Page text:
"The results charter schools have produced for African American children in Sacramento are extraordinary. Replicating the practices of schools like PS7 can literally move African American student achievement from last to first. It's in our best interest as a region to reverse the trend of one in three black students dropping out of high school," said Margaret Fortune, president and CEO of the Fortune Schools, which are charter schools aimed at serving African American students to narrow the prevalent achievement gap.
Closing the achievement gap between African American students and their White and Asian peers remains a significant challenge in public education. Indeed, few schools have demonstrated that they are highly effective educators of African Americans; however, charters are much more likely to be in this group. While charters make up only 9% of schools statewide, they represent 39% of highly effective schools for African American students.
The report also includes three case studies of charter public schools serving a high percentage of African American students in three key cities to identify best practices, including PS7 in Sacramento. Common practices at the three schools included: a clear mission statement focused on academic achievement and developing students, a standards-based curriculum based on critical thinking skills, results-focused instructional practices, among others.
The case studies demonstrated that the best practices implemented by charter schools effectively educating African American students are readily available, having been well documented in scholarly literature.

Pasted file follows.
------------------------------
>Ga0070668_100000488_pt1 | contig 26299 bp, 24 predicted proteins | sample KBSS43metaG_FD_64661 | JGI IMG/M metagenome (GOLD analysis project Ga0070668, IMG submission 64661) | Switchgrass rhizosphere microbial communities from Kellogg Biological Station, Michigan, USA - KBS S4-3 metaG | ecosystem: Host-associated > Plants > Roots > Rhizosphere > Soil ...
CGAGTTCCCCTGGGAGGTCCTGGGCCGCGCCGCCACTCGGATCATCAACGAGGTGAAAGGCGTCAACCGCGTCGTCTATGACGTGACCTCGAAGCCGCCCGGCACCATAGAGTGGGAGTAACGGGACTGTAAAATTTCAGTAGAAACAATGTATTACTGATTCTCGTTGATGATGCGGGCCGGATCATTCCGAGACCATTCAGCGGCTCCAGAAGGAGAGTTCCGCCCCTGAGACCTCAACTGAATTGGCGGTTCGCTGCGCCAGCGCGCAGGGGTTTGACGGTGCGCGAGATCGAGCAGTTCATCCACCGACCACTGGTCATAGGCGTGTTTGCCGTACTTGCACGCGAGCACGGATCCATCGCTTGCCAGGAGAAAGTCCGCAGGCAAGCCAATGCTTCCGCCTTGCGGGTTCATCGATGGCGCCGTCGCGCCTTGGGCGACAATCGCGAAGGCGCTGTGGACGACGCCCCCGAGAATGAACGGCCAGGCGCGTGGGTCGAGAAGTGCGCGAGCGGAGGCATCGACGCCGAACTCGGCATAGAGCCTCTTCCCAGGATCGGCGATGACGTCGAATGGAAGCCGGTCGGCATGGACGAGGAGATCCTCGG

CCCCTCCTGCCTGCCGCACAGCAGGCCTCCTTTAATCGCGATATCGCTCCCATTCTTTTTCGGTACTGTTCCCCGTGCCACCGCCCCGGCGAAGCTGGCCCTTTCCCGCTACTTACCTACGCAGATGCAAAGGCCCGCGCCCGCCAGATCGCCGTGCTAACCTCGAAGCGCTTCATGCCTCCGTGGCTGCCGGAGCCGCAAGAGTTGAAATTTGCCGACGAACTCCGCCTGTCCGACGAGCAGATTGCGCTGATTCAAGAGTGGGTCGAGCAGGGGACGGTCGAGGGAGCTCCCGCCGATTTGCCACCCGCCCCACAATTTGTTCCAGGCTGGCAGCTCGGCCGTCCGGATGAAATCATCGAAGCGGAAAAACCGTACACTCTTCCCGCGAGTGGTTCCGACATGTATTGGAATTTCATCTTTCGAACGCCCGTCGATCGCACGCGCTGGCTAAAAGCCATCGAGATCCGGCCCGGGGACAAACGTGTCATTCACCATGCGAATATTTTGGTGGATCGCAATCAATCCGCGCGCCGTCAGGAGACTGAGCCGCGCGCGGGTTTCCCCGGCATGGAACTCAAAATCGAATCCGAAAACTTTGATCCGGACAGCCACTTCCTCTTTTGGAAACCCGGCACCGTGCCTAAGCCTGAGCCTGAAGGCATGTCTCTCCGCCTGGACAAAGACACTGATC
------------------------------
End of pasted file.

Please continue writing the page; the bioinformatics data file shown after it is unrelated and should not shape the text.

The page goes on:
"This report shines a bright spotlight on the schools in our great state that have eliminated the achievement gap for their African American students and it proves that when students are held to high expectations and all the adults on campus work as a team every child can succeed. In addition, CCSA has gone a step further and broadened to spotlight by sharing the best practices of PS7 and other successful charters so that more students can reach their highest potential. We are honored to be recognized in such a report and see it as a testament to the incredible efforts of our students, families and staff," said Tracy Stigler, Vice Chair of St. HOPE Board.
"What this report shows is that African American students are experiencing better outcomes in charters, and that as laboratories of innovation, California's highly effective charter public schools can demonstrate proven paths to success that should be replicated nationally," said Dr. Aisha Toney, Director of Research, CCSA.
Charter schools are public schools that are tuition-free, have open enrollment, serve all students, and enjoy greater flexibility in exchange for higher accountability.
For more information, visit www.ccsa.org/africanamericanreport.
About the California Charter Schools Association
The California Charter Schools Association is the membership and professional organization serving 912 charter public schools and more than 365,000 students in the state of California. The Vision of the California Charter Schools Association is to usher in a new era in public education so all students attend independent, innovative, accountable schools of choice. The Mission of the California Charter Schools Association is to influence the legislative and policy environments, leverage collective advocacy, and provide resources to support our members in developing and operating high quality, charter schools reflective of California's student population. For more information, please visit www.ccsa.org.
Press ContactSacramento and Central Valley
Britt Chord Parmley